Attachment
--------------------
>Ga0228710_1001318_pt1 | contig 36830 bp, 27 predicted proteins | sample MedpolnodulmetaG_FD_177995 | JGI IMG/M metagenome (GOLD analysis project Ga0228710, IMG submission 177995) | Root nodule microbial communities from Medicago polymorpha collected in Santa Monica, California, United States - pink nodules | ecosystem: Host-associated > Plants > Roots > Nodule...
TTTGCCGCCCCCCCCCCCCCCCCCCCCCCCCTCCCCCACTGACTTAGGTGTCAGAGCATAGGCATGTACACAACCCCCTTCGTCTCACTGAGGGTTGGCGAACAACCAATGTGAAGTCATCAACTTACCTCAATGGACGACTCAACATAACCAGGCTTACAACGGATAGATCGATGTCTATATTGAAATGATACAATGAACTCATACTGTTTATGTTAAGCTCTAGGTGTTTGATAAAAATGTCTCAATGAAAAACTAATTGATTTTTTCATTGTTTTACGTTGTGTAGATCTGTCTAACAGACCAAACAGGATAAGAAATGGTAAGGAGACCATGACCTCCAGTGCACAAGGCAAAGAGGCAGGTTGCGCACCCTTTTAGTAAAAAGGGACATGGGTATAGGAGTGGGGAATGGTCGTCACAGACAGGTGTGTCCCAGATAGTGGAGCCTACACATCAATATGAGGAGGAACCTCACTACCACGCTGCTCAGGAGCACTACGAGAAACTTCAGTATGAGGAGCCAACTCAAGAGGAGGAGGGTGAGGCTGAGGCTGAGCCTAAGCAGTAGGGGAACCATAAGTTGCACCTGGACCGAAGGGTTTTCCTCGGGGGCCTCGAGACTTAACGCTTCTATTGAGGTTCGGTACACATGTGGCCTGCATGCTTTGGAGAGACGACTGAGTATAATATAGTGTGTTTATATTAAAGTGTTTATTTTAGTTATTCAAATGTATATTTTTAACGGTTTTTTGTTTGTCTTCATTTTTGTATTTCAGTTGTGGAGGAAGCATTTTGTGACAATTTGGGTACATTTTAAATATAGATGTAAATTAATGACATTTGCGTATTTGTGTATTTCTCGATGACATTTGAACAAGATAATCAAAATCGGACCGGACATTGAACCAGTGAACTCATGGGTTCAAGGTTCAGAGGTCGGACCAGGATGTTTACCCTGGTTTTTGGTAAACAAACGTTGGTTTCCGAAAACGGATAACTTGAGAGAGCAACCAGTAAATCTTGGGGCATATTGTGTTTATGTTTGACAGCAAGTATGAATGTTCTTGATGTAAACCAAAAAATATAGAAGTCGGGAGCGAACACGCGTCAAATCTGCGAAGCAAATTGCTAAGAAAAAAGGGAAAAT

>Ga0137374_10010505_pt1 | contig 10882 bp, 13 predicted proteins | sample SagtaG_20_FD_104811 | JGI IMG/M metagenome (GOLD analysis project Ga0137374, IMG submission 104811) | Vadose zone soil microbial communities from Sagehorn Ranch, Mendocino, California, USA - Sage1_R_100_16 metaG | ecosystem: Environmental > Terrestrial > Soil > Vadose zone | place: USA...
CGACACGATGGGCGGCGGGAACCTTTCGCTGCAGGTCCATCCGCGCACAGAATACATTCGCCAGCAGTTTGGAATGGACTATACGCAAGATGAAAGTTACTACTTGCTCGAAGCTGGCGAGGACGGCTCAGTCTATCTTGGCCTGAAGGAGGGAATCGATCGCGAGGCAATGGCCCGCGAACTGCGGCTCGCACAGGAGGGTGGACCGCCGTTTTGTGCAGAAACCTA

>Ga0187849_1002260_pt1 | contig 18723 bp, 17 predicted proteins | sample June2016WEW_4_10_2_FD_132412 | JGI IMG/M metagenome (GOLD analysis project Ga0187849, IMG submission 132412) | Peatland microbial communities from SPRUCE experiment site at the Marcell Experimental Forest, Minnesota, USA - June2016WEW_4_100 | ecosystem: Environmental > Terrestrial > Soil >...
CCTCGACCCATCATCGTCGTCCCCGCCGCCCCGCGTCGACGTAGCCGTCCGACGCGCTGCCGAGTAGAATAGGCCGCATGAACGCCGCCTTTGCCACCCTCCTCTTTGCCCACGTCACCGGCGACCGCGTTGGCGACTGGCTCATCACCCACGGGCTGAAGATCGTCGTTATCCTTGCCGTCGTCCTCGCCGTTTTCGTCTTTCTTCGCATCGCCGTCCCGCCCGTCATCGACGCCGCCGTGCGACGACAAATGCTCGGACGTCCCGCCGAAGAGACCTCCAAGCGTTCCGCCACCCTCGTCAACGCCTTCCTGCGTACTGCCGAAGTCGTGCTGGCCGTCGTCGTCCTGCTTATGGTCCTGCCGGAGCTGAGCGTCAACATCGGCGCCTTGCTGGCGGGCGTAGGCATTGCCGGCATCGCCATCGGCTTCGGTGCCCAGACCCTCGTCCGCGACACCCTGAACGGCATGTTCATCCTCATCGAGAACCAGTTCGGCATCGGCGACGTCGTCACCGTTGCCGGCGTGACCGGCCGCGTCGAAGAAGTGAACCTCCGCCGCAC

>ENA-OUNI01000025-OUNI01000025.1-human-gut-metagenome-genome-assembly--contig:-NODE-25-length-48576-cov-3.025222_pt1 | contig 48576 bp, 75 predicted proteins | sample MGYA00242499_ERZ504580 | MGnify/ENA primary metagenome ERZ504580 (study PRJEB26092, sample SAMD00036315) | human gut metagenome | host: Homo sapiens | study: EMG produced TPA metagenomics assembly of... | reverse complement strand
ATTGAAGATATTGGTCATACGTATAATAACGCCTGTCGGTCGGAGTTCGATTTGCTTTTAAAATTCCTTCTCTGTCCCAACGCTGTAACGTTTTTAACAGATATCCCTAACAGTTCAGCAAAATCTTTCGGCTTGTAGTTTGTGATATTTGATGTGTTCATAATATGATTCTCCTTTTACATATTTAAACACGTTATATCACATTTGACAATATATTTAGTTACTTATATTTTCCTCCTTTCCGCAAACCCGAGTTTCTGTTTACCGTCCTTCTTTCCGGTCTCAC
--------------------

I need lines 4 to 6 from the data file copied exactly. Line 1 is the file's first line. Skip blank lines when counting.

CGACACGATGGGCGGCGGGAACCTTTCGCTGCAGGTCCATCCGCGCACAGAATACATTCGCCAGCAGTTTGGAATGGACTATACGCAAGATGAAAGTTACTACTTGCTCGAAGCTGGCGAGGACGGCTCAGTCTATCTTGGCCTGAAGGAGGGAATCGATCGCGAGGCAATGGCCCGCGAACTGCGGCTCGCACAGGAGGGTGGACCGCCGTTTTGTGCAGAAACCTA

>Ga0187849_1002260_pt1 | contig 18723 bp, 17 predicted proteins | sample June2016WEW_4_10_2_FD_132412 | JGI IMG/M metagenome (GOLD analysis project Ga0187849, IMG submission 132412) | Peatland microbial communities from SPRUCE experiment site at the Marcell Experimental Forest, Minnesota, USA - June2016WEW_4_100 | ecosystem: Environmental > Terrestrial > Soil >...
CCTCGACCCATCATCGTCGTCCCCGCCGCCCCGCGTCGACGTAGCCGTCCGACGCGCTGCCGAGTAGAATAGGCCGCATGAACGCCGCCTTTGCCACCCTCCTCTTTGCCCACGTCACCGGCGACCGCGTTGGCGACTGGCTCATCACCCACGGGCTGAAGATCGTCGTTATCCTTGCCGTCGTCCTCGCCGTTTTCGTCTTTCTTCGCATCGCCGTCCCGCCCGTCATCGACGCCGCCGTGCGACGACAAATGCTCGGACGTCCCGCCGAAGAGACCTCCAAGCGTTCCGCCACCCTCGTCAACGCCTTCCTGCGTACTGCCGAAGTCGTGCTGGCCGTCGTCGTCCTGCTTATGGTCCTGCCGGAGCTGAGCGTCAACATCGGCGCCTTGCTGGCGGGCGTAGGCATTGCCGGCATCGCCATCGGCTTCGGTGCCCAGACCCTCGTCCGCGACACCCTGAACGGCATGTTCATCCTCATCGAGAACCAGTTCGGCATCGGCGACGTCGTCACCGTTGCCGGCGTGACCGGCCGCGTCGAAGAAGTGAACCTCCGCCGCAC